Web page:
Most of the mild injuries go home with outpatient therapy.

The moderate and severe injuries typically come to REHAB, unless the injury is so severe that they cannot cooperate with therapy.

Can you talk more about the residual problems?

In post-concussive syndrome, there are three categories of deficits: physical, cognitive and emotional. Physical complaints commonly are headaches, dizziness and sensitivity to light or noise. Cognitive deficits include impaired memory, difficulty concentrating and difficulty with multitasking. Then there are emotional issues, such as irritability, aggression and depression. These three areas also can interact with each other. For example, if they are sensitive to light, when they go outside on a sunny day, this can bring on their headaches and it can also affect their mood.

There may be personality changes as well. One’s personality trait may be amplified after a brain injury, or conversely, may make a 180-degree turn. This is why the divorce rate following a traumatic brain injury is high.

Are they depressed because they’re upset to be suffering an injury, or does the injury actually change their mood and personality?

Unfortunately there’s not really that much literature on brain injury, so we’re not too sure what exactly is going on. This is why it’s so difficult to treat.

One positive about the recent war in the Middle East is that there’s been a lot of exposure and awareness of brain injuries. This has resulted in increased funding for TBI research. As far as medications go, there are no federally approved medications for TBI, so hopefully, with the increase in research and awareness this will change. But for now, we need to borrow medications from other disciplines and diagnoses, such as Ritalin, typically for ADHD, to improve concentration; Aricept, typically for Alzheimer’s, to improve memory; and Seroquel, which is an antipsychotic, for agitation.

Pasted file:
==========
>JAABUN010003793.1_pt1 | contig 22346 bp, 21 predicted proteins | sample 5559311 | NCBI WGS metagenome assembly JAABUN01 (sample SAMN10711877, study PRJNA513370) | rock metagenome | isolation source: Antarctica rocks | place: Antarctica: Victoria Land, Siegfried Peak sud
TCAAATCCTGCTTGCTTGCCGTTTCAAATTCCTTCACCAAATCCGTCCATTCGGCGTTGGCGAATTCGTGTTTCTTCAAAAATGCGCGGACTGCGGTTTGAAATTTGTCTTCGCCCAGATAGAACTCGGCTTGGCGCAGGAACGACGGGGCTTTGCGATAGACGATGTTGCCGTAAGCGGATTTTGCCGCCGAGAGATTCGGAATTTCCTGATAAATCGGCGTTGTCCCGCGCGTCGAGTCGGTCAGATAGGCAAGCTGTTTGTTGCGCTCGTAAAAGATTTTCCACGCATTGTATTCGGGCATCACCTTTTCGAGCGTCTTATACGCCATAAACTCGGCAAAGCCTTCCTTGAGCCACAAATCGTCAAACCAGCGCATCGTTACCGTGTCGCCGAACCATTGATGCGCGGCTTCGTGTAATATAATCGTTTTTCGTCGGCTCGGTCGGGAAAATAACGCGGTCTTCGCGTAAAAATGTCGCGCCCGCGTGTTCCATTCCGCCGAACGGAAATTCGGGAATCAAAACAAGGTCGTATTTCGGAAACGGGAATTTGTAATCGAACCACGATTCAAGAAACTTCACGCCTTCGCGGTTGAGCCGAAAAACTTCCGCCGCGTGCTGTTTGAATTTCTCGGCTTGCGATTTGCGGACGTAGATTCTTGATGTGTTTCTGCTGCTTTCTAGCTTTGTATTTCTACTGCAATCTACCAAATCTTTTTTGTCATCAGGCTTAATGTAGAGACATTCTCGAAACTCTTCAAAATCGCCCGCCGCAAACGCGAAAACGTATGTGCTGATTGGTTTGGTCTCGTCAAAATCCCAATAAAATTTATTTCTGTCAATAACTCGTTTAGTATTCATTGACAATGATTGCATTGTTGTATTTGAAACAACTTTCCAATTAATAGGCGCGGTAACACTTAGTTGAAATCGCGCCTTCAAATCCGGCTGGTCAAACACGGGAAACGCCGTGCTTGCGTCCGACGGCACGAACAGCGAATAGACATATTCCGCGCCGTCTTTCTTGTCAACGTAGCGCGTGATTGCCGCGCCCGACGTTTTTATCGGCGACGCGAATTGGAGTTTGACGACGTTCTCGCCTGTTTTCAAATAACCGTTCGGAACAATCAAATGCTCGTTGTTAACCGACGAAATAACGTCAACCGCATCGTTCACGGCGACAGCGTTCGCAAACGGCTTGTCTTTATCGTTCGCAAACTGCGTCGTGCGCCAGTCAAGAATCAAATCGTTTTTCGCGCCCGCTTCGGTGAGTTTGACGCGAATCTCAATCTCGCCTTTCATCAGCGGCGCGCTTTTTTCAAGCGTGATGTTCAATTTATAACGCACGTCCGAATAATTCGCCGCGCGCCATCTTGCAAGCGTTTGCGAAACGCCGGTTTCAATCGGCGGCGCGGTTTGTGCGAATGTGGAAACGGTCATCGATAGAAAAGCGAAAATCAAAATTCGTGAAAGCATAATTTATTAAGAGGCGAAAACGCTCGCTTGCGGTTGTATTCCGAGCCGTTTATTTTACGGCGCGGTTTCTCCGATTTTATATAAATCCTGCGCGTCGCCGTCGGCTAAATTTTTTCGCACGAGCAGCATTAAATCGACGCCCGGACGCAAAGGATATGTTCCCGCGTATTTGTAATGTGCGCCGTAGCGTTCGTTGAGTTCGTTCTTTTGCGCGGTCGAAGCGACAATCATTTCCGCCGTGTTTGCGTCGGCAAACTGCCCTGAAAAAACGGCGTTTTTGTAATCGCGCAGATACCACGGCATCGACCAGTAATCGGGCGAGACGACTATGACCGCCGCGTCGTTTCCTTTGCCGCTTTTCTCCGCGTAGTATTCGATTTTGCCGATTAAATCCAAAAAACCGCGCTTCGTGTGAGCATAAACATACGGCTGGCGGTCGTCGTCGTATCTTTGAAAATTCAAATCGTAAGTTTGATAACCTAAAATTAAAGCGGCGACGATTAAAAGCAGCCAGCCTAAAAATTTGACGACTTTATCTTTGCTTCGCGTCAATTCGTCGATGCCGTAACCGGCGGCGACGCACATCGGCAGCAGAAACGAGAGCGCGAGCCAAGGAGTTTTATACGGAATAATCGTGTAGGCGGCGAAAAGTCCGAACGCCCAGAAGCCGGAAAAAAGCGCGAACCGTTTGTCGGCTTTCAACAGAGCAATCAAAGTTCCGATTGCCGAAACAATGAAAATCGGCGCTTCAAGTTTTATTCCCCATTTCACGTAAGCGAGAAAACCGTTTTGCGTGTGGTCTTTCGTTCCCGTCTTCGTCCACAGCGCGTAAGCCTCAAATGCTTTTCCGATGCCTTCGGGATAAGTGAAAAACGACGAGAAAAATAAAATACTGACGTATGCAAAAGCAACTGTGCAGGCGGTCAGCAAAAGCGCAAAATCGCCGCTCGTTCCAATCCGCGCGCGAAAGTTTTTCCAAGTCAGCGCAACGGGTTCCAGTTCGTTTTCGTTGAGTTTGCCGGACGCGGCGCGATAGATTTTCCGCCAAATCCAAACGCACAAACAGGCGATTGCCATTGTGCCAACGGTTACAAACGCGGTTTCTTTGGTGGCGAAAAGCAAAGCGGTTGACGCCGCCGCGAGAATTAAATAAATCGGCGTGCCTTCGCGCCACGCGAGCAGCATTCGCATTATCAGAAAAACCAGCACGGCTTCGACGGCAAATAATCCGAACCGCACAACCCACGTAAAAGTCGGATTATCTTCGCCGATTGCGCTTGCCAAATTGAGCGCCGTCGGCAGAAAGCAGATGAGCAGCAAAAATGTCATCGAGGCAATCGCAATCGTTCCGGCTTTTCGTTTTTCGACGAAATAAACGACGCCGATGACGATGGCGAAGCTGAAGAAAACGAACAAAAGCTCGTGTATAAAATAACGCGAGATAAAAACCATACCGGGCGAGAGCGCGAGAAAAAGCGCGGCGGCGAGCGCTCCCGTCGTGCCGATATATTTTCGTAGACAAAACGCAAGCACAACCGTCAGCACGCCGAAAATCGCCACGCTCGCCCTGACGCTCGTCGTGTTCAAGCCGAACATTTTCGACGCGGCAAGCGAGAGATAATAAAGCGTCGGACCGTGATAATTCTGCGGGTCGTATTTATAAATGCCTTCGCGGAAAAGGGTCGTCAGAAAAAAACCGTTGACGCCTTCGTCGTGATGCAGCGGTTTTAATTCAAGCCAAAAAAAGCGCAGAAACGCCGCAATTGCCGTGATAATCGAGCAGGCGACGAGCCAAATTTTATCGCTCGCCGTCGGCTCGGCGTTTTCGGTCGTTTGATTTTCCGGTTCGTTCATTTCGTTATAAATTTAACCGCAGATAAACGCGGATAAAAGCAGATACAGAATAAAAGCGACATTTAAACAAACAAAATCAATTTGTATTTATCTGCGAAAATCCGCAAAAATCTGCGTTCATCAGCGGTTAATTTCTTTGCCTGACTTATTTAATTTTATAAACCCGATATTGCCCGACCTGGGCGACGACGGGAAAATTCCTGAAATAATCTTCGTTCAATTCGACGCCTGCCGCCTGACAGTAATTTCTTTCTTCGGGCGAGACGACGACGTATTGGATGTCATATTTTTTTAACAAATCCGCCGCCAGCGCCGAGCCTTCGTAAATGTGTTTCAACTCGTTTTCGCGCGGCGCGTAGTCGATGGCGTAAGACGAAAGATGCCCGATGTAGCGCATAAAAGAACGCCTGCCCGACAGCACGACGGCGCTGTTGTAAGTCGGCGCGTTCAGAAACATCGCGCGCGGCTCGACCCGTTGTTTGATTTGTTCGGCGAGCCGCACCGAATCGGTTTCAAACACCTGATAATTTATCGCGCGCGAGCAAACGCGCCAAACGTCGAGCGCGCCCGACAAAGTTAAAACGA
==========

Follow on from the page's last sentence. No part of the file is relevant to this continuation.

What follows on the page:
How do most brain injuries that you see occur?

Most of them are due to falls. Most falls are in the very young and in the very old. Specific to Hawaii is elderly men who fall from a ladder while picking mangos or papaya. The second most common cause are motor vehicle collisions, which are more common in the teenage years when people are learning to drive. The third most common cause is sports-related. Sports-related injuries make up about 20 to 25 percent of all traumatic brain injuries - getting struck by a baseball or baseball bat, head-on collisions, head-butting with soccer or helmet-to-helmet contact in football.

After someone is injured, what happens next?

When a patient is severely injured, they go to the closest trauma hospital.

If you are medically stable and unable to return home, that’s when you would be transferred to a transition facility such as REHAB hospital. They are placed in an individualized therapy program of physical, occupational and speech therapy.

How long is the typical length of stay?

We base the duration of stay on the patient’s improvement, potential and goals. When patients show continued functional improvement, we know they’re benefitting from the therapy. They are discharged once we’re not seeing functional gains, or if they meet their goals of going home. The typical length of stay is two weeks.